Due to the pandemic, the long-standing tradition of the Eurovision Song Contest was canceled in 2020. The competition, held for over 70 years, has seen the likes of Celine Dion, Olivia Newton-John, Enya and ABBA enter and gain fame. It’s been a way for countries across the globe (but primarily in Europe) to playfully compete with one another and, as the years have progressed, intense fandom has naturally arisen from this. Who could blame them? The music is good, and the personality of the stars has grown over time — the theatrics have more money behind them than ever.
When last year’s competition was abruptly shut down, we had all the music we normally would without the winner. This added a new dimension of excitement, as winners in the past have been decided by the countries, not by popular vote, and people who cared saw that the 2020 competition was fierce. Two songs were particularly understood to be the catchiest the contest had seen in a while — so catchy that it would be ridiculous if one of them wasn’t the winner.
The first song was Daði Freyr’s “Think About Things,” representing Iceland. The second song was Little Big’s “Uno,” representing Russia. The synth-funk of “Think about Things” is something that’s been done to death, but with bright vocal runs and a bombastic chorus, the song more than made up for it. It’s really the melody that is so undeniable in this song, since what works against it is that the horns sound cheap, the aesthetics are cheesy and its style would fit much more comfortably in 2015’s cultural bubble. But if that’s the case, Little Big’s “Uno” comes from the aesthetic stew of 2012, or a world where cock-of-the-walk “faux machismo” acts like LMFAO and David Guetta had their highest currency.
Little Big’s schtick is most in line with the South African group Die Antwoord, which uses absurdity, shock value and reliance on music videos to draw people in. While not as overtly edgy as Die Antwoord, Little Big combines EDM influences and farce together in a way that hasn’t been the norm in the West for nearly a decade. Little Big continued this tradition by being a Russian band chosen to represent their country and presenting a song with obvious Spanish influences and lyrics — all in nearly nonsensical English.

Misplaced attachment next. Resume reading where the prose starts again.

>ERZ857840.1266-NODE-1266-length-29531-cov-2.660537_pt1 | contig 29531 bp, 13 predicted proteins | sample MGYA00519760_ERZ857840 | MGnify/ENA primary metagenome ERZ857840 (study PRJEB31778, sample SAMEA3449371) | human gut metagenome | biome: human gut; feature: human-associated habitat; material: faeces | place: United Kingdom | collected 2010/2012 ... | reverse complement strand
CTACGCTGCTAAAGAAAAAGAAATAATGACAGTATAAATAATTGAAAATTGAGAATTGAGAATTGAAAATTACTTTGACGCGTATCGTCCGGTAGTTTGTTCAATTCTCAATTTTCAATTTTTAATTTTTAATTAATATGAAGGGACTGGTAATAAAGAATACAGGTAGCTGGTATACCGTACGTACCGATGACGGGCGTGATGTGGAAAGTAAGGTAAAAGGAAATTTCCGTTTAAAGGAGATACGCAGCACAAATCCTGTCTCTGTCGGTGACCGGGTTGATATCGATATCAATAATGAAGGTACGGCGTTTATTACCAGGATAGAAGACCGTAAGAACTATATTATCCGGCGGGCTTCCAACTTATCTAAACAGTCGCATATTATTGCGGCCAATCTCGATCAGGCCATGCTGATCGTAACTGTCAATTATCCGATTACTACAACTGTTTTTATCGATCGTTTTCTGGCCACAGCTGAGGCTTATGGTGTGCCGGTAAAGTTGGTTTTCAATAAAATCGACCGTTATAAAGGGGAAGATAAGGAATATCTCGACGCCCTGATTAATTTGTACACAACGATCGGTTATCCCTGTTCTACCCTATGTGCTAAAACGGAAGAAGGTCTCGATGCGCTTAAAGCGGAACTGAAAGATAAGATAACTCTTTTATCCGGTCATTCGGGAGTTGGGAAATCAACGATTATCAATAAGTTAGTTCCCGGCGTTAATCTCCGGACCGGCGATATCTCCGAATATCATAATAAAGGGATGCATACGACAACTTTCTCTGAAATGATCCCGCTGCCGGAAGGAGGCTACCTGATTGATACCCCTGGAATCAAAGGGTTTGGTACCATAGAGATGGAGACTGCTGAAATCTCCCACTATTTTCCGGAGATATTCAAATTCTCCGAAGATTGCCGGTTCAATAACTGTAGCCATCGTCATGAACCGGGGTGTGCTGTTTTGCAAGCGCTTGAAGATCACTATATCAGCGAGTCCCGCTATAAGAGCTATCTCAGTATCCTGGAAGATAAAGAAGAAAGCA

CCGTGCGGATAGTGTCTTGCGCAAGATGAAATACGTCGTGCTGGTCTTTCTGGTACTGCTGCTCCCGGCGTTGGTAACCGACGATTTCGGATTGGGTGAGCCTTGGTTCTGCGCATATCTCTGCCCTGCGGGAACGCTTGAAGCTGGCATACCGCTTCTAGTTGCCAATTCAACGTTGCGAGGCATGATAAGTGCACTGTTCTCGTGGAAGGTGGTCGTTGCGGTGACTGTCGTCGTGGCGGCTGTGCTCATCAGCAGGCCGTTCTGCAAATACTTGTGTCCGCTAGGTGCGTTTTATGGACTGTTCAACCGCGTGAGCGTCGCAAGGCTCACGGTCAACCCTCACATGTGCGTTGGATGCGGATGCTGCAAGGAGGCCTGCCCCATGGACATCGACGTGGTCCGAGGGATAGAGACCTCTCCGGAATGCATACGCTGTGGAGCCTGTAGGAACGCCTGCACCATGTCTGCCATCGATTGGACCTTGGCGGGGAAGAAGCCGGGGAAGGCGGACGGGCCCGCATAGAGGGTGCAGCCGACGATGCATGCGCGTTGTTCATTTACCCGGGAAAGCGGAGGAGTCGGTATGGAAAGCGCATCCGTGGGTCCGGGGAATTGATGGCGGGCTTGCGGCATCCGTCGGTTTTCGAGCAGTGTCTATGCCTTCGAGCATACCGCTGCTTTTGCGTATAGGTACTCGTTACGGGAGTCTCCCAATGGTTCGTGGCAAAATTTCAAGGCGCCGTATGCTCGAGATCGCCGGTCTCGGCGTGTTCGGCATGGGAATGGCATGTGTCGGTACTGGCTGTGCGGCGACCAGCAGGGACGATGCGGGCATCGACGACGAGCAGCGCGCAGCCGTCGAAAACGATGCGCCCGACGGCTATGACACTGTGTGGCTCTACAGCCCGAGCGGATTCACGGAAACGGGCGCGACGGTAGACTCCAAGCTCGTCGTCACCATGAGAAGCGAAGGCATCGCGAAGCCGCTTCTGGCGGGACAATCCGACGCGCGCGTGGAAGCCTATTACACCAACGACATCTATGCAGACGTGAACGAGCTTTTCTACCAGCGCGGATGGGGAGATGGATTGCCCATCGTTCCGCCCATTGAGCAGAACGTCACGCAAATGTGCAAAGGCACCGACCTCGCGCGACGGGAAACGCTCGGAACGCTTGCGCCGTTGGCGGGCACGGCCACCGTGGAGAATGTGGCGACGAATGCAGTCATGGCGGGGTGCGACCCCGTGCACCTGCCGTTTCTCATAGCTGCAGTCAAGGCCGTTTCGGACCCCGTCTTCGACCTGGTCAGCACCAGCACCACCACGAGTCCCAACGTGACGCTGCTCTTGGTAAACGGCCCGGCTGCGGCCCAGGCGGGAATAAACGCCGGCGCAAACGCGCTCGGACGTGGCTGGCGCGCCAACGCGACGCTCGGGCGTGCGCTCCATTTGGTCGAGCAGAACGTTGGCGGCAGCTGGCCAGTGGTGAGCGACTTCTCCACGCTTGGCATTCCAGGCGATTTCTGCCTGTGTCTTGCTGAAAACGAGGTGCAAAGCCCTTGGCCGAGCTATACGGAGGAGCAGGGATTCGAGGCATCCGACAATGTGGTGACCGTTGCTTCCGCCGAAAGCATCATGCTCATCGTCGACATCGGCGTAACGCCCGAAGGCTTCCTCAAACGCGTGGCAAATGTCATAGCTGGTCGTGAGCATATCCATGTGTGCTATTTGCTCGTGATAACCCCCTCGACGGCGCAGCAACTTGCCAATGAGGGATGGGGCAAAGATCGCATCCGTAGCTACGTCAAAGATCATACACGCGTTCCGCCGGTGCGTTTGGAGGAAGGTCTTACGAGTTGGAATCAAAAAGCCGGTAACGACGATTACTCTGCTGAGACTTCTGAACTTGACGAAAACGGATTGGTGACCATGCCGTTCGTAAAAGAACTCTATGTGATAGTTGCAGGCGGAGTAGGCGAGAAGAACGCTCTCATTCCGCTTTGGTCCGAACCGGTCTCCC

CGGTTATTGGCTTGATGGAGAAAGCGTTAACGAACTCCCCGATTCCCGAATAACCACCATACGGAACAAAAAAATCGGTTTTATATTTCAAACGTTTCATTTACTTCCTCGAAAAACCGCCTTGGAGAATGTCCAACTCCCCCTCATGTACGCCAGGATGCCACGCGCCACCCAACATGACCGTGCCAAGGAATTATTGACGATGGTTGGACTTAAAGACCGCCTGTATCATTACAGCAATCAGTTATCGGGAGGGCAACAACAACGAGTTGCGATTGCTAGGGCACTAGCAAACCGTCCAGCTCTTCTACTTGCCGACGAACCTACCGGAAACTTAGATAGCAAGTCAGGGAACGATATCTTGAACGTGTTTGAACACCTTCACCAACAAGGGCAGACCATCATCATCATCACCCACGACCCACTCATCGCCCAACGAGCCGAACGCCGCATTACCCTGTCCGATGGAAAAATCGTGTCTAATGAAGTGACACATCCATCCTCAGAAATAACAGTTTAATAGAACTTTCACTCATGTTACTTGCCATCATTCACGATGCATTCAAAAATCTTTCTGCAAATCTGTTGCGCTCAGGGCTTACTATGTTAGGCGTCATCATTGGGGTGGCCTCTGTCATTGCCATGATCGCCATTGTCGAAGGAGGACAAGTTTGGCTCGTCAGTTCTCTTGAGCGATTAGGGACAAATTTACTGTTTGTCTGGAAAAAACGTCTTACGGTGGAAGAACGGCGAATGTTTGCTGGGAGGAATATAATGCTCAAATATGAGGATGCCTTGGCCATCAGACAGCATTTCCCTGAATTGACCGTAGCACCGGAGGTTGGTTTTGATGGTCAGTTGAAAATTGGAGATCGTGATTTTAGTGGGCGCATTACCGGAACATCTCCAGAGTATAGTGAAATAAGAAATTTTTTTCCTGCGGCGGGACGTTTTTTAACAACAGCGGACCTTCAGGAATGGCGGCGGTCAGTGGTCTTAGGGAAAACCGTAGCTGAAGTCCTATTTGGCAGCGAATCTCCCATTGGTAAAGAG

The chorus culminates with them repeating the phrase “uno, dos, quatro” over and over again on top of grating electronics and, for no reason at all, missing the number three in the sequence. But this is what makes the band’s power so undeniable. When everything is so over the top to the point of lacking any real coherence, it just becomes astonishing.
“Think About Things” is inoffensive fun. There’s heart behind it, but it easily fits in line with the recent trends in vocal performances. The song has a lack of rawness that undercuts the best of Western music, and that torch is only really being carried by artists like Aldous Harding or Kelsey Lu. Of course, the medium is different, and “Uno” also lacks that breadth of vocal ability, but Little Big makes up for it with voices grating the extremes of their respective vocal ranges, which I haven’t heard quite like this since “Barbie Girl” by Aqua.
“Think About Things” structures itself in a continuous build: The last few seconds of the song are the loudest, and it crescendos in an incredible way. It’s not a cool song like “Uno” is, but even though so much works against it, you just can’t help coming back to it again and again.
Both artists truly made something special last year, and just maybe, no one really needed to “win” in the first place.
Daily Arts Writer Vivian Istomin can be reached at firstname.lastname@example.org.